The week before the Labor Day weekend during the height of the national outcry over events in Ferguson, the Chicago Alliance Against Racist and Political Repression (CAARPR) held a press conference about their letter to Attorney General Eric Holder calling for an investigation of 65 documented cases of police brutality in Chicago. How many local media sources covered this story? Zero.

With the nation’s spotlight turned on racism entrenched in the policing of majority black cities like Ferguson, Missouri, CAARPR shined that same spotlight on cases of Chicago police brutality and all the main media outlets ignored it. Speaking at a press conference in Detroit on September 2 at the court hearing for Chicago Palestinian community leader Rasmea Odeh, Frank Chapman of CAARPR reminded the crowd of the Chicago press conference and the connection to Odeh’s case. “On August 27, we sent a complaint to Attorney General Eric Holder for an investigation into 65 victims of police brutality in Chicago, like the case of Rasmea Odeh, many of these were victims of torture.”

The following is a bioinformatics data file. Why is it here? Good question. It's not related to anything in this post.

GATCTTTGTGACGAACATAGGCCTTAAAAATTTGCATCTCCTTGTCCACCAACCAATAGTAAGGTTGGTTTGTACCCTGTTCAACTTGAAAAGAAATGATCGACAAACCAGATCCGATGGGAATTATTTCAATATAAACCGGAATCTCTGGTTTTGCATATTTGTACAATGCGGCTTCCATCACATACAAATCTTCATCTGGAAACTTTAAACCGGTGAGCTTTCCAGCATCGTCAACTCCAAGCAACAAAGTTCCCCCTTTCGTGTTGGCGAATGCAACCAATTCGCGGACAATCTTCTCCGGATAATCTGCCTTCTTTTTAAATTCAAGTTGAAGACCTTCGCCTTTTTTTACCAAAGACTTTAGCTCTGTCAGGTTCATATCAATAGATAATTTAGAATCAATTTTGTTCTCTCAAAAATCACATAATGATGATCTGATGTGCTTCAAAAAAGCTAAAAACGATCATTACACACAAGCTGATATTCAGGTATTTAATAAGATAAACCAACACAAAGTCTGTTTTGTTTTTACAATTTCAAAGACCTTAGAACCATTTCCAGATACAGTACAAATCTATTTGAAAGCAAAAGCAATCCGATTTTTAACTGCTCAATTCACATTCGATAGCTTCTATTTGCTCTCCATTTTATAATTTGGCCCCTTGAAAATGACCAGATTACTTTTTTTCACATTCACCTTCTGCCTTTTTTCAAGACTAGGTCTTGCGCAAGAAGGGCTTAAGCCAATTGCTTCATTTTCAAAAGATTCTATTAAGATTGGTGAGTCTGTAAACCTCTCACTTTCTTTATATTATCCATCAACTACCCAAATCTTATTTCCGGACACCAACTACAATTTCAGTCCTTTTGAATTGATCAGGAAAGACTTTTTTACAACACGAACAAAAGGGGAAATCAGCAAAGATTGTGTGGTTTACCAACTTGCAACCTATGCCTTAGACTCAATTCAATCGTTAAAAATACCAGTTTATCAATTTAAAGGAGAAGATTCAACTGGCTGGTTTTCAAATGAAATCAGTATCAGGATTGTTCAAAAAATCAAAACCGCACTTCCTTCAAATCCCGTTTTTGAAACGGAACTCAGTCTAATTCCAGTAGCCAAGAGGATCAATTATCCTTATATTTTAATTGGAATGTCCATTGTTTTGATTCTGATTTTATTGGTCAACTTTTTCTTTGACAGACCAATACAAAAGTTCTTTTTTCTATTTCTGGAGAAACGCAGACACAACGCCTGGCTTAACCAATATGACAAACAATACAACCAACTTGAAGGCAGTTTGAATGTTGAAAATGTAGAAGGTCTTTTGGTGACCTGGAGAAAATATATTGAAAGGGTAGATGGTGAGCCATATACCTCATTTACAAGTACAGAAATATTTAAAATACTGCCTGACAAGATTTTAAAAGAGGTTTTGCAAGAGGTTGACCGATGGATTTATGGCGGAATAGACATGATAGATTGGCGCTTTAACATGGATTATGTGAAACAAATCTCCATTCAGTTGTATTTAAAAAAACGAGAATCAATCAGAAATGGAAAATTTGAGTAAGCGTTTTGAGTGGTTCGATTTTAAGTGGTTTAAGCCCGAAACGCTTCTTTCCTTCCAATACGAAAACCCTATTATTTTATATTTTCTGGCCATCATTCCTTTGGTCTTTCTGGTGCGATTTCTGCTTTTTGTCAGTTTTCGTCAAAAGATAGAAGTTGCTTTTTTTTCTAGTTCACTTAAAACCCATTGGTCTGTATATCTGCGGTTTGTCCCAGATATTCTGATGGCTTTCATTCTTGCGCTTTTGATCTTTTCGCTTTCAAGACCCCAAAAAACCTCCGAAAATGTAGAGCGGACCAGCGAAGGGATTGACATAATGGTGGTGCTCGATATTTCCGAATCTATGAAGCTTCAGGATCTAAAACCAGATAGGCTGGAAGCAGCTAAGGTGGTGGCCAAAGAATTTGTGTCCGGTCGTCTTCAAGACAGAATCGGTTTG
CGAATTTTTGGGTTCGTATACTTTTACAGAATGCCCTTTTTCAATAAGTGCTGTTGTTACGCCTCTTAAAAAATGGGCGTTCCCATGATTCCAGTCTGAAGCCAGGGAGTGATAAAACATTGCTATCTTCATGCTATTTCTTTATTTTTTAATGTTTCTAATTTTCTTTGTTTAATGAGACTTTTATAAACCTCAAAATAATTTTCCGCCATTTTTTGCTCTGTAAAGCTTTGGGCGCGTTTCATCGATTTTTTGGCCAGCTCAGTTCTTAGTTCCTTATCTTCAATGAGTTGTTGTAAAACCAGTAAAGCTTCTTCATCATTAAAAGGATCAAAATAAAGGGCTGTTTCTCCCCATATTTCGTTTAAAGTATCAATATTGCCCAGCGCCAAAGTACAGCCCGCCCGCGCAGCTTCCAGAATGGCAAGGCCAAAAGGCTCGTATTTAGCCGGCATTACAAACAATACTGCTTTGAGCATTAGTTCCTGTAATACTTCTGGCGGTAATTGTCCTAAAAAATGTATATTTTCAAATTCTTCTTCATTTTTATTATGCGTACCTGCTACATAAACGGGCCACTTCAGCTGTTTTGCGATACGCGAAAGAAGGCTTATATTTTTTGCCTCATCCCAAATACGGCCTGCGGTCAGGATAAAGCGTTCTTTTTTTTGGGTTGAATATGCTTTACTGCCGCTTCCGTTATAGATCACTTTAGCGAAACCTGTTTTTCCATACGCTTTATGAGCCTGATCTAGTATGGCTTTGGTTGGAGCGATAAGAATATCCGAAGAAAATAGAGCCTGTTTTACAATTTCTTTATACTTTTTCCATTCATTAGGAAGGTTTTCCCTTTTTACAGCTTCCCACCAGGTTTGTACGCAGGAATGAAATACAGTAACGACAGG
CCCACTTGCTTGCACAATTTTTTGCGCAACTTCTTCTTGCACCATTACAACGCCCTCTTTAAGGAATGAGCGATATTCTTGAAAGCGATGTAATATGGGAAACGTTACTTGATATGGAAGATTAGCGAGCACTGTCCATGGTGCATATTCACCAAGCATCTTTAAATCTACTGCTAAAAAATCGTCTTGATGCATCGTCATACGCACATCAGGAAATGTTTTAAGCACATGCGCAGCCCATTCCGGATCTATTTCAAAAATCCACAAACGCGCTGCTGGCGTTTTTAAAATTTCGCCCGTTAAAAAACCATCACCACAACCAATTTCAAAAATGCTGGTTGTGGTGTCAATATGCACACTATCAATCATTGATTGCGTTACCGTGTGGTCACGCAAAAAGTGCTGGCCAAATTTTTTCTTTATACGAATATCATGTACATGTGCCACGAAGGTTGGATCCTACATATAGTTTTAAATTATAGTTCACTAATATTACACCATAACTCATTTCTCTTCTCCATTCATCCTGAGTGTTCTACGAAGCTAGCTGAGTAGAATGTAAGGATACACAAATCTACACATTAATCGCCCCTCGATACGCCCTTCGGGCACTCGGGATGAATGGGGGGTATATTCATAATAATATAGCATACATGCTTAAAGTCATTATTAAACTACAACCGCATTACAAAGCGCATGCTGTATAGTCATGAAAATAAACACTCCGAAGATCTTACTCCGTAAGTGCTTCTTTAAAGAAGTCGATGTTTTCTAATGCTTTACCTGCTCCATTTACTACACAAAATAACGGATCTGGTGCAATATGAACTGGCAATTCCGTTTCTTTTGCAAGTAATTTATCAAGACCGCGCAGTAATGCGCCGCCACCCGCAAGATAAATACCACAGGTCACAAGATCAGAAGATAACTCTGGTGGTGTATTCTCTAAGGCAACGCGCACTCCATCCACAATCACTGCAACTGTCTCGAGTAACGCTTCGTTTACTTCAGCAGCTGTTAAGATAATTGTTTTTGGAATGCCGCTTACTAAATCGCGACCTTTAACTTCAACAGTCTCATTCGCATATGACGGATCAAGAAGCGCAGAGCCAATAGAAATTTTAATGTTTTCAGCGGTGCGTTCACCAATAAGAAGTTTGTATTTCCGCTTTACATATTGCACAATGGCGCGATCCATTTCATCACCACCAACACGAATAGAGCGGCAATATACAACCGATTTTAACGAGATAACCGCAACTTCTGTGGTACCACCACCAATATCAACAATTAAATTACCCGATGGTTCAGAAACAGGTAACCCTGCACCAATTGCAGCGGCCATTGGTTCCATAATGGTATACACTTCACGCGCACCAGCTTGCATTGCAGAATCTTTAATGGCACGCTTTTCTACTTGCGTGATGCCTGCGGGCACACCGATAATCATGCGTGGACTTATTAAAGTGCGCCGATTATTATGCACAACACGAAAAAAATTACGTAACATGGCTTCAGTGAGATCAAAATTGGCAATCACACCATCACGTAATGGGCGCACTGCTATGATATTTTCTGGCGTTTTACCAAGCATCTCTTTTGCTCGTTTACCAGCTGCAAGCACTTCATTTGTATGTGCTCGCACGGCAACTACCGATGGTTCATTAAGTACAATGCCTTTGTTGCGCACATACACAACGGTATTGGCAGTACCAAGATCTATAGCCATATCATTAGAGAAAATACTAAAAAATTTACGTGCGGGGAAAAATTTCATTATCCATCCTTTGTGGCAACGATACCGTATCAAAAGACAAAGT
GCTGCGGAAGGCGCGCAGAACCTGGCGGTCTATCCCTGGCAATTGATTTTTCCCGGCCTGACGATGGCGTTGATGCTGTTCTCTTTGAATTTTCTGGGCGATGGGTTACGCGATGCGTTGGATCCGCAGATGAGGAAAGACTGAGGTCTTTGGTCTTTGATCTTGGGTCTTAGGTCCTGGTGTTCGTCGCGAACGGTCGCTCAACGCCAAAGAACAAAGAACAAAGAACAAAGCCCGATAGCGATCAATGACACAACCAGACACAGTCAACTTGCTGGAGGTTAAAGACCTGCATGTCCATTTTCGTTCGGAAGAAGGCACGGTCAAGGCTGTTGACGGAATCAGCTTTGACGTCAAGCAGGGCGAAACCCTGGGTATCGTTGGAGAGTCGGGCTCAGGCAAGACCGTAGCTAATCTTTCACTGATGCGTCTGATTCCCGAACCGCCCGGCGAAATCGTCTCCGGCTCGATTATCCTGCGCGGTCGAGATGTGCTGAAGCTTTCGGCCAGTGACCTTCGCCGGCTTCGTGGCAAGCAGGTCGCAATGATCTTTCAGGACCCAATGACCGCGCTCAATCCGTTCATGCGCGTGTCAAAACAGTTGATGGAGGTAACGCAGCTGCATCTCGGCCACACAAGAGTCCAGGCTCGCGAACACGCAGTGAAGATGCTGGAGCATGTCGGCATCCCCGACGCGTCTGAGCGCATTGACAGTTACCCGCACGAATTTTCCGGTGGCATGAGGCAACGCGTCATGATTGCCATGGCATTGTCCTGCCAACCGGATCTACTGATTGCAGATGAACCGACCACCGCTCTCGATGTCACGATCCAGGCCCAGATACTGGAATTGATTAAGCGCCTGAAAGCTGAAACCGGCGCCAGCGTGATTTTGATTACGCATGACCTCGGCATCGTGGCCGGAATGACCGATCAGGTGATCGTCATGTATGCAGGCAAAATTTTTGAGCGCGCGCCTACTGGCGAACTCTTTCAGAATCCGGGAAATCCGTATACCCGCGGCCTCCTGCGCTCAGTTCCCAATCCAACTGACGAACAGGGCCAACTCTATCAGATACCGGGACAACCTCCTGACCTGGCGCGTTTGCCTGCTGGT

Chapman’s statement connecting the victims of Chicago Police torture with a victim of torture in Israel is reminiscent of John Conroy’s 2000 book “Unspeakable Acts, Ordinary People: The Dynamics of Torture”. In this seminal study, he identifies how ordinary people can rationalize their behavior and become torturers. He uses three case studies – British forces in Northern Ireland with IRA suspects, the Israeli army and Palestinian detainees, and Chicago Police Department (CPD) interrogation of suspects. In a chapter titled “Chicago – The Public is Not Aroused”, Conroy describes the Chicago media’s lack of interest in CPD brutality cases that continues to this day.